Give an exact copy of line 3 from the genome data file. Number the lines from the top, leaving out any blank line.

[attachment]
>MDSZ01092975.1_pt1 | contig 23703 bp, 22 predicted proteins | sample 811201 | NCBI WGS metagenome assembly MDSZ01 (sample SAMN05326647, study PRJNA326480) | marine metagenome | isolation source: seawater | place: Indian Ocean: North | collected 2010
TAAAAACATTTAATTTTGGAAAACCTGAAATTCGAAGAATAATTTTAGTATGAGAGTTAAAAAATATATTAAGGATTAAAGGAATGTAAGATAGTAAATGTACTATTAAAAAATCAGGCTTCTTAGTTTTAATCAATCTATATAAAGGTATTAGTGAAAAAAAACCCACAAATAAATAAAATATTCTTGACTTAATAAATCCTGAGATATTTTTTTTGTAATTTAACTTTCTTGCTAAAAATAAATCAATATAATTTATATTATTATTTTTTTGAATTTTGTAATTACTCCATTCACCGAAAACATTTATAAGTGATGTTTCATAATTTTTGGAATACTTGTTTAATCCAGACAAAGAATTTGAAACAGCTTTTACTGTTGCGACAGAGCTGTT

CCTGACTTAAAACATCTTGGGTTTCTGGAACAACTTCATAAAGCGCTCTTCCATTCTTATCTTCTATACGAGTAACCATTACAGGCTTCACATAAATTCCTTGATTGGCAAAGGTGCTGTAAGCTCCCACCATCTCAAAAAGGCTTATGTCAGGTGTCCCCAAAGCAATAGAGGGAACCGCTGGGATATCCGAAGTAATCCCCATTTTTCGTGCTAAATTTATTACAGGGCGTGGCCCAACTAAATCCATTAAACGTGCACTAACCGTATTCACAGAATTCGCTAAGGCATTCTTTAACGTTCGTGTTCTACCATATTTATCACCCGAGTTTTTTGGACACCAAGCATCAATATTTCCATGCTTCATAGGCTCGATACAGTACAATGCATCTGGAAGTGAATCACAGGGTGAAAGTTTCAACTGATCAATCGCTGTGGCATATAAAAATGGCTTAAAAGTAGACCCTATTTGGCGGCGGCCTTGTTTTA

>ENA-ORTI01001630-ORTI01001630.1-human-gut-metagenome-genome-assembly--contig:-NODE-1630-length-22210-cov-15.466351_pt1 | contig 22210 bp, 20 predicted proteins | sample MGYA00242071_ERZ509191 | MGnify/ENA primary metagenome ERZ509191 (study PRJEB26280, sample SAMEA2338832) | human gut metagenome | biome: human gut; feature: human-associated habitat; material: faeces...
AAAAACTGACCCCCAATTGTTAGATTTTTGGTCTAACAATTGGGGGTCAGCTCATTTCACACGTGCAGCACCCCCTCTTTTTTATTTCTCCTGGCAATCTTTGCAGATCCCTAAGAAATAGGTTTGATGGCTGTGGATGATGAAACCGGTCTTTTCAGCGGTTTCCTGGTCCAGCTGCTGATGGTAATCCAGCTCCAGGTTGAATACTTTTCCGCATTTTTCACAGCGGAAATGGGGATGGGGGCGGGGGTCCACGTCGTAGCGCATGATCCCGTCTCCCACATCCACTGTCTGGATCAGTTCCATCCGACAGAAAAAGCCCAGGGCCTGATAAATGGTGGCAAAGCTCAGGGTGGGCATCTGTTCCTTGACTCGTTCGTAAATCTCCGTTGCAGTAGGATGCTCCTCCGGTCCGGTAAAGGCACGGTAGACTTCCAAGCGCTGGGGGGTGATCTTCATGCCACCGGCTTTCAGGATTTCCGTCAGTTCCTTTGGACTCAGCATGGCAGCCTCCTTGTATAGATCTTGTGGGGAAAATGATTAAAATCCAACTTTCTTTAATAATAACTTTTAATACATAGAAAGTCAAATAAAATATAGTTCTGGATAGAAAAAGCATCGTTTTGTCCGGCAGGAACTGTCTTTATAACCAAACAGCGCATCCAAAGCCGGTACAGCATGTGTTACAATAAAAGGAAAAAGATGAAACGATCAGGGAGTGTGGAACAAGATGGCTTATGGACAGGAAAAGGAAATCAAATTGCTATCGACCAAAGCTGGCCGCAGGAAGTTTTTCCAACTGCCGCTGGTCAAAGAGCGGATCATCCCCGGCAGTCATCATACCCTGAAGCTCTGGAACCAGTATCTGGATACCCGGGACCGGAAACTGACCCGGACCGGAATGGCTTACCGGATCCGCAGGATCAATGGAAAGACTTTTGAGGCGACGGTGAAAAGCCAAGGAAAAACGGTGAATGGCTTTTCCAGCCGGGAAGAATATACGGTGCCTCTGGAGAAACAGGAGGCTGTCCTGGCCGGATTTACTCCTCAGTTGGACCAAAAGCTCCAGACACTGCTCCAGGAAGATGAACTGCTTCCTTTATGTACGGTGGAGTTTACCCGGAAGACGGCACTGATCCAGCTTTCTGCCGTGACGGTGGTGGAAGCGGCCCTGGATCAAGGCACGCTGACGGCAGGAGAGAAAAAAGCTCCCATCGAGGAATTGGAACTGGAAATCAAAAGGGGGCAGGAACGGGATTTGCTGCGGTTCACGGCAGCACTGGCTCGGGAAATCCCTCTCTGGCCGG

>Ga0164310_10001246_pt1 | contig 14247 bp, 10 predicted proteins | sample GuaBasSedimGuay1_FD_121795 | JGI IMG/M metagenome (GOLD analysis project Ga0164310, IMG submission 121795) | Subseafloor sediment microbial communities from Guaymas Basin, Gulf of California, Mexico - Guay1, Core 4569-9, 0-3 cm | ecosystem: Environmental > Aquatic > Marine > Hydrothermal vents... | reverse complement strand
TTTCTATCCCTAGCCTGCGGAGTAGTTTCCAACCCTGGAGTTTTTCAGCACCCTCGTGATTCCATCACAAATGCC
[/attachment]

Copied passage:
CCTGACTTAAAACATCTTGGGTTTCTGGAACAACTTCATAAAGCGCTCTTCCATTCTTATCTTCTATACGAGTAACCATTACAGGCTTCACATAAATTCCTTGATTGGCAAAGGTGCTGTAAGCTCCCACCATCTCAAAAAGGCTTATGTCAGGTGTCCCCAAAGCAATAGAGGGAACCGCTGGGATATCCGAAGTAATCCCCATTTTTCGTGCTAAATTTATTACAGGGCGTGGCCCAACTAAATCCATTAAACGTGCACTAACCGTATTCACAGAATTCGCTAAGGCATTCTTTAACGTTCGTGTTCTACCATATTTATCACCCGAGTTTTTTGGACACCAAGCATCAATATTTCCATGCTTCATAGGCTCGATACAGTACAATGCATCTGGAAGTGAATCACAGGGTGAAAGTTTCAACTGATCAATCGCTGTGGCATATAAAAATGGCTTAAAAGTAGACCCTATTTGGCGGCGGCCTTGTTTTA